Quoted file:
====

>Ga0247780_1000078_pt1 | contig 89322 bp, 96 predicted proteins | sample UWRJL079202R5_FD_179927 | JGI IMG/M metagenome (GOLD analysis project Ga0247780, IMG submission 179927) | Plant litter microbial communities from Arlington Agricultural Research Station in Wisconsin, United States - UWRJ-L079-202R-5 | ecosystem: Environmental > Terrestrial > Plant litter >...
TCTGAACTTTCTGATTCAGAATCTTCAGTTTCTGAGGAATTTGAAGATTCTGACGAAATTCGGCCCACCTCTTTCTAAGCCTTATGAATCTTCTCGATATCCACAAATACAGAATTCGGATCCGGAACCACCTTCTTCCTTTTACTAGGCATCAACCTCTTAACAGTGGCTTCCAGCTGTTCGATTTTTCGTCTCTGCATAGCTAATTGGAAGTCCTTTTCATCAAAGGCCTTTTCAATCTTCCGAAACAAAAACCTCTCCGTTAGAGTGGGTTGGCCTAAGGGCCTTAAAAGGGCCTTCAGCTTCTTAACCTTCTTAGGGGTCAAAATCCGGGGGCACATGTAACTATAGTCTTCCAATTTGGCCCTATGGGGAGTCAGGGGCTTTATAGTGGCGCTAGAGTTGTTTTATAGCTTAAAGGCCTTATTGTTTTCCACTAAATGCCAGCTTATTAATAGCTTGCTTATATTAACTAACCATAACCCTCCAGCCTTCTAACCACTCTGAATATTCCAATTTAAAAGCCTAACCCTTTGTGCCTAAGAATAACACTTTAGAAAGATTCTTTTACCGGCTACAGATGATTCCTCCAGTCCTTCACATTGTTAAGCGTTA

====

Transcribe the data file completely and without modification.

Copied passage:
>Ga0247780_1000078_pt1 | contig 89322 bp, 96 predicted proteins | sample UWRJL079202R5_FD_179927 | JGI IMG/M metagenome (GOLD analysis project Ga0247780, IMG submission 179927) | Plant litter microbial communities from Arlington Agricultural Research Station in Wisconsin, United States - UWRJ-L079-202R-5 | ecosystem: Environmental > Terrestrial > Plant litter >...
TCTGAACTTTCTGATTCAGAATCTTCAGTTTCTGAGGAATTTGAAGATTCTGACGAAATTCGGCCCACCTCTTTCTAAGCCTTATGAATCTTCTCGATATCCACAAATACAGAATTCGGATCCGGAACCACCTTCTTCCTTTTACTAGGCATCAACCTCTTAACAGTGGCTTCCAGCTGTTCGATTTTTCGTCTCTGCATAGCTAATTGGAAGTCCTTTTCATCAAAGGCCTTTTCAATCTTCCGAAACAAAAACCTCTCCGTTAGAGTGGGTTGGCCTAAGGGCCTTAAAAGGGCCTTCAGCTTCTTAACCTTCTTAGGGGTCAAAATCCGGGGGCACATGTAACTATAGTCTTCCAATTTGGCCCTATGGGGAGTCAGGGGCTTTATAGTGGCGCTAGAGTTGTTTTATAGCTTAAAGGCCTTATTGTTTTCCACTAAATGCCAGCTTATTAATAGCTTGCTTATATTAACTAACCATAACCCTCCAGCCTTCTAACCACTCTGAATATTCCAATTTAAAAGCCTAACCCTTTGTGCCTAAGAATAACACTTTAGAAAGATTCTTTTACCGGCTACAGATGATTCCTCCAGTCCTTCACATTGTTAAGCGTTA